The chief executive officer of Telus Corp. says he has been instructed by the company’s board to cut $1-billion in network investments and slash 5,000 jobs over the next five years if carriers are forced to drop their prices by 25 per cent or open up their networks to wireless resellers.
Darren Entwistle’s comments to the Canadian Radio-television and Telecommunications Commission on Thursday are the latest in a series of threats from Canada’s largest telecom carriers, who say they will have to curtail investment if they are required to sell network access to wireless resellers that don’t have their own networks, known in the industry as mobile virtual network operators.
The issue has taken centre stage during hearings on the state of Canada’s wireless industry in Gatineau, against the backdrop of a Liberal government pledge to lower cellphone bills by a hefty 25 per cent. The CRTC, which has been instructed by Ottawa to put affordability front-and-centre in its decision-making, has said its preliminary view is that the benefits of mandating MVNO access would outweigh any negative impact on network investments.
Industry observers say they’ve heard such threats before.
“These blatant threats and scare tactics have gone on for decades,” Laura Tribe, executive director of OpenMedia, an organization advocating for widespread, inexpensive internet access, said in a release. “Every time incumbents have been faced with the threat of new competition, they’ve made the same threats to withhold investment – and yet investment has always continued.”
Matt Stein, CEO of Distributel and chair of the Canadian Network Operators Consortium, an industry group for independent internet service providers, noted the MVNOs would pay to use the networks of national carriers Telus, Rogers Communications Inc. and BCE Inc. “The Big Three will earn a profit from this business,” Mr. Stein said in an e-mail.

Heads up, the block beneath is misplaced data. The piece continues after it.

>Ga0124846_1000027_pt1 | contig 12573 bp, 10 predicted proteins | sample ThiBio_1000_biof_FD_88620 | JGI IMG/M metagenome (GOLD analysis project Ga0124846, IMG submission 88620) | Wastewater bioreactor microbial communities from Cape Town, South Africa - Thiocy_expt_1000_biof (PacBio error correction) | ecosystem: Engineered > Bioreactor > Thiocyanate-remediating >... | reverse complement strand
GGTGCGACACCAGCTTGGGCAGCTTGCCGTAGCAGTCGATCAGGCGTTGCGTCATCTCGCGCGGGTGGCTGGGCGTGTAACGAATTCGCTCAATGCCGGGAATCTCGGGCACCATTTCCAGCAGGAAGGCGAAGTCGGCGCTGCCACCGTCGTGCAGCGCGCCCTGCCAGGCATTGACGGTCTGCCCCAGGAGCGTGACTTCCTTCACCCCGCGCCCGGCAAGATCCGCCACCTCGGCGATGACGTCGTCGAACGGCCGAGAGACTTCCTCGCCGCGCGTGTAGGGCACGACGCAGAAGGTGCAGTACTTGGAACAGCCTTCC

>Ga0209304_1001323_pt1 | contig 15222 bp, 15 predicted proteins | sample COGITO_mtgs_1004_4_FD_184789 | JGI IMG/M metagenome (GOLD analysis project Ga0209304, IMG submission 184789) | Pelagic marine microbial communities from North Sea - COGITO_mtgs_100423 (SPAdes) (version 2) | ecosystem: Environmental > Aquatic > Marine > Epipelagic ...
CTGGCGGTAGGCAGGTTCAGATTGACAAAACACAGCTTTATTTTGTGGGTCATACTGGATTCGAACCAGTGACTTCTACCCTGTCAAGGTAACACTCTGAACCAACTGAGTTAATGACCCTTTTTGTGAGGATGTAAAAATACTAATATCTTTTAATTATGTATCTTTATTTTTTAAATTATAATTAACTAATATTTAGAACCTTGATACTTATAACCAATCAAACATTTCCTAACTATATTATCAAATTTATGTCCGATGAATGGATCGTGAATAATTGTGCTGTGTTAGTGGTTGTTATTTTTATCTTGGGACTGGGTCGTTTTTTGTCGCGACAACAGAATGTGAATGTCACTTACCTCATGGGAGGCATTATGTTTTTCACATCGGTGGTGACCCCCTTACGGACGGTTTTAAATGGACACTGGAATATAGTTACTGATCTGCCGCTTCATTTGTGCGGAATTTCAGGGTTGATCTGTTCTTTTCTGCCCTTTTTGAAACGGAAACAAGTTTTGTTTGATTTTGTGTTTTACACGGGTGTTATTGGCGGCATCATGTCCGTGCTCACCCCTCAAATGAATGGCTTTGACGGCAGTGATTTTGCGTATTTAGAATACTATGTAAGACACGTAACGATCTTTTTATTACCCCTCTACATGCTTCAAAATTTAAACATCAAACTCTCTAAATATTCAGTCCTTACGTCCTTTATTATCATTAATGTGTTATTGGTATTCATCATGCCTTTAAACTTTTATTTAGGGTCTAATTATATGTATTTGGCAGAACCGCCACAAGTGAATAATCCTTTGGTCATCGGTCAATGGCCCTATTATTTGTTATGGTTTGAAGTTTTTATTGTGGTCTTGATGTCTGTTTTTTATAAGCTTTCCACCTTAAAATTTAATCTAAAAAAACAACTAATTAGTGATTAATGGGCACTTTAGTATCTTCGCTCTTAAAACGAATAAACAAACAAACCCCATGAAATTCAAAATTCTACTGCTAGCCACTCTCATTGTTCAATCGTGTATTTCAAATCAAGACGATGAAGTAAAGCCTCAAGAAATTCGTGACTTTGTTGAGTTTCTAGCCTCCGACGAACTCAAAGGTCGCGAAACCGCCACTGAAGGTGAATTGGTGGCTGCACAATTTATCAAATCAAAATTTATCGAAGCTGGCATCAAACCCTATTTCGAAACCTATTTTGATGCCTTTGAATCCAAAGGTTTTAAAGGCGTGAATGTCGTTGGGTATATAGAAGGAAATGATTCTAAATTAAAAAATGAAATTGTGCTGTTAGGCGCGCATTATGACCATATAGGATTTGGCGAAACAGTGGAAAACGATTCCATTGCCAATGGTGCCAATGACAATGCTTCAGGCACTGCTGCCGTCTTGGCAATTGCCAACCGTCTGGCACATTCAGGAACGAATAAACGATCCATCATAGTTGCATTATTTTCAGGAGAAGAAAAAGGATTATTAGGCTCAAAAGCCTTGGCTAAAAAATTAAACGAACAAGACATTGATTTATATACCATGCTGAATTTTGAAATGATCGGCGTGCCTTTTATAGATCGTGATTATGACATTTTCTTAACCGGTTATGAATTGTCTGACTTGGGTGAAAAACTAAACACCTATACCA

Mr. Stein, who also addressed the CRTC on Thursday, said the large carriers have other options to manage their cash flow, which would allow them to maintain their current levels of investment. That includes deciding how much to pay in dividends to shareholders. “Even if you did believe they wanted to pull the investment back, the simple answer is they will continue to invest because it still generates these kinds of returns,” Mr. Stein told the commission.
But Mr. Entwistle said his comments amount to more than “just theatre.” To prove it, he’s prepared to confidentially file with the CRTC a resolution, signed by all of Telus’s directors, instructing company management to cut back on spending, including its philanthropic donations, in the event of punitive regulatory changes.
Telus had 58,000 employees in 2018 and has made $1.3-billion in charitable donations since 2000. Excluding staff at its international call centre operation, Telus employed 25,700 people in 2018.
The Telecommunications Workers Union, United Steelworkers National Local 1944, could not be immediately reached for comment.
Mr. Entwistle suggested that if regulators want to make the wireless market more competitive, they should instead loosen foreign ownership restrictions.
In 2012, the federal government changed the rules for foreign investment in the telecommunications sector, allowing foreign companies to acquire 100 per cent of a Canadian business that represents up to 10 per cent of the market. The foreign-owned businesses are then permitted to grow organically, but not through acquisitions.
Mr. Entwistle is proposing that those caps be removed entirely, so that foreign companies can enter the market either by building networks or by acquiring any company they wish.
“Let’s open the market to foreign investment and allow market forces to continue to drive the best consumer outcomes,” Mr Entwistle said.
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